Federal Circuit Takes Narrow View of Its Ability to Review PTO Decisions Regarding Whether to Institute Inter Partes Review
Written by Craig Countryman
The Federal Circuit recently decided three cases in which it took a narrow view of its ability to review the PTO’s decision regarding whether to institute an inter partes review. In the lead case, St. Jude Medical, Cardiology Division, Inc. v. Volcano Corp., __ F.3d ___, 2014 U.S. App. LEXIS U.S. App. LEXIS 7731 (Fed. Cir. Apr. 24, 2014), the Federal Circuit held it had no jurisdiction to hear St. Jude’s appeal challenging the PTO’s decision to deny an IPR request based on 35 U.S.C. § 315(b), which states that IPR “may not be instituted” if the request is filed over a year after the petitioner is “served with a complaint” alleging patent infringement. St. Jude’s argument on appeal was that the one-year bar did not apply to its request because Volcano had brought its patent infringement case against St. Jude in a counterclaim instead of a complaint. But the Federal Circuit found it could not review the PTO’s decision to deny the petition because 35 U.S.C. §314(d), which states that the “determination by the Director whether to institute an inter partes review under this section shall be final and nonappealable,” barred the appeal. The Court rejected St. Jude’s argument that the appeal bar applied only to the PTO decisions denying IPR based on substantive grounds, instead of on a procedural ground based on a source other than section 314, like the one-year bar. After reviewing the structure of the IPR statute, the Federal Circuit explained that it establishes a two-step procedure—(1) a decision regarding whether to “institute” IPR, and (2) the “conduct” of an IPR once it is instituted, which culminates in a “final written decision” on whether the claims are patentable. The Court concluded that the relevant jurisdictional statutes—28 U.S.C. § 1295(a)(4) and 35 U.S.C. § 141—are best interpreted to permit the Federal Circuit to review only the “final written decision” at the end of an IPR, not a decision on whether to “institute” IPR. The Court thus dismissed St. Jude’s appeal for lack of jurisdiction.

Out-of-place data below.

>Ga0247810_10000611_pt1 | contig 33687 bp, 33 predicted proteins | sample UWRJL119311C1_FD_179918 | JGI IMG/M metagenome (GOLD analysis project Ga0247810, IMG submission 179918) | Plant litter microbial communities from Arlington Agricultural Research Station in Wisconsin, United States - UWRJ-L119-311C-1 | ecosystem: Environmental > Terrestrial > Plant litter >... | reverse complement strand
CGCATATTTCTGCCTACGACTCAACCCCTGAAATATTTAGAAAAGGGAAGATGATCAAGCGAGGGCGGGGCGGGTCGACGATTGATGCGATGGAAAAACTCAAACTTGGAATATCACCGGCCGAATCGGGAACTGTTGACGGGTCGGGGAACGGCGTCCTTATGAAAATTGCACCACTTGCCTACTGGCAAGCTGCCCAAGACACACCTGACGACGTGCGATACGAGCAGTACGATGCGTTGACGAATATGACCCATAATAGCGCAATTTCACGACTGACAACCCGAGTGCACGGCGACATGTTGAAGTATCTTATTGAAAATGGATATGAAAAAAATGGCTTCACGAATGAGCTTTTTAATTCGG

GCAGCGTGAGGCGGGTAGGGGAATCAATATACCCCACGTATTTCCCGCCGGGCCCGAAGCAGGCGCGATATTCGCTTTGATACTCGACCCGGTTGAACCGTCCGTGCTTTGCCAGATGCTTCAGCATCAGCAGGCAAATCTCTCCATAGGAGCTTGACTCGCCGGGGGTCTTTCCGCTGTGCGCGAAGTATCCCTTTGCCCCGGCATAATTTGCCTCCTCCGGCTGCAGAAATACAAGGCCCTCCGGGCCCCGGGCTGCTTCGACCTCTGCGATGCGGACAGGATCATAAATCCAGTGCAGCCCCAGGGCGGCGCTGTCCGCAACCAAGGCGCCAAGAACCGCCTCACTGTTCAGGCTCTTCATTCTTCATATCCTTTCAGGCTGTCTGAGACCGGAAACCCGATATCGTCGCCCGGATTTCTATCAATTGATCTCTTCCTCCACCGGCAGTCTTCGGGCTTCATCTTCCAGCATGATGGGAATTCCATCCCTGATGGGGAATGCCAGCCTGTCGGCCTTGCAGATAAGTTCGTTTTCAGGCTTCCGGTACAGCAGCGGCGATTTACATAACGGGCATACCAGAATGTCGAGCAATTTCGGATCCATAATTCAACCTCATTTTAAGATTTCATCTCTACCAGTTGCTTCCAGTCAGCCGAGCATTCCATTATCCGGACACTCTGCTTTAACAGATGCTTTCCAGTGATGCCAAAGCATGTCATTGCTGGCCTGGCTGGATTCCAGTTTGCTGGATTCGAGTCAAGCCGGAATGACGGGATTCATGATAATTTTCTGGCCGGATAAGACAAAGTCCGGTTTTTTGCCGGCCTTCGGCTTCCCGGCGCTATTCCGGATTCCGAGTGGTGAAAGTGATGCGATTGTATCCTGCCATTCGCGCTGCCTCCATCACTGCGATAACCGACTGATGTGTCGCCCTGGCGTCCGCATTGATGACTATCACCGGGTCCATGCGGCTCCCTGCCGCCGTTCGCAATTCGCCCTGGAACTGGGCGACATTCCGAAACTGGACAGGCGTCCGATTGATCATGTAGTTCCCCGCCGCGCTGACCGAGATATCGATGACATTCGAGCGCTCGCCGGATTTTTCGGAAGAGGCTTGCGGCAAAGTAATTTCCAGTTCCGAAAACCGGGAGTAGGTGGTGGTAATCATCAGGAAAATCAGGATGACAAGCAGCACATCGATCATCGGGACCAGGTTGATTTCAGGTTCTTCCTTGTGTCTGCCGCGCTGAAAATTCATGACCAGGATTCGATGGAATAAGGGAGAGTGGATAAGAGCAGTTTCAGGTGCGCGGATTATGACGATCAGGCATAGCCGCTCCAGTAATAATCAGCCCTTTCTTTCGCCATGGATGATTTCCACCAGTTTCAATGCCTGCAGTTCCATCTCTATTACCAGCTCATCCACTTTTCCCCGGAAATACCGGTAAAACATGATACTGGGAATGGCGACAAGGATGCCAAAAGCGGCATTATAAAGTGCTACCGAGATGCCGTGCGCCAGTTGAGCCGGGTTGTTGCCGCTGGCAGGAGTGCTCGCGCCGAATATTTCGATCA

The two other cases followed the rationale of St. Jude. In the first, In re Dominion Dealer Solutions, LLC, __ F.3d ___, 2014 U.S. App. LEXIS 7674 (Fed. Cir. Apr. 24, 2014), the Federal Circuit denied a petition for mandamus that challenged the PTO’s denial of an IPR based on substantive grounds. The Court cited St. Jude for the proposition that denials of IPR are non-appealable, making clear it would not permit parties to use mandamus to obtain review where the statute permitted direct appeals. In the second case, In re Proctor & Gamble Co., __ F.3d __, 2014 U.S. App. LEXIS 7677 (Fed. Cir. Apr. 24, 2014), the Federal Circuit denied a mandamus petition that challenged the PTO’s decision to grant an IPR petition. Citing the other two opinions, the Federal Circuit held it had not jurisdiction to review the PTO’s decision to institute IPR before it had issued a “final written decision” at the end of IPR.
These three decisions have important implications for parties requesting IPR. Based on St. Jude and Dominion Dealer, it appears that the Federal Circuit will not accept either direct appeals or petitions for mandamus challenging the denial of IPR, regardless of the reason for the denial. The only remaining potential avenue for judicial review is a suit under the Administrative Procedure Act, but the Federal Circuit may soon eliminate that path as well. The St. Jude opinion remarked that the appeal bar in § 314(d) “may well preclude all review by any route,” and, although the panel added that it “need not decide” that issue, another case will soon squarely present it. The petitioner in Dominion Dealer filed an APA suit in addition to its mandamus petition, and the district court recently dismissed the APA suit, finding that it was barred by § 314(d). So the Federal Circuit will likely have to resolve the question soon. But, based on Proctor & Gamble, it is less clear whether a patentee who believes IPR should not have been instituted can challenge that decision—Proctor & Gamble holds that the patentee may not do so right away, but it explicitly left open the possibility that be able to challenge the PTO’s institution decision at the end of the IPR, as part of the appeal of the “final written decision” on the patentability of the claims. Resolution of this issue must also await a future case.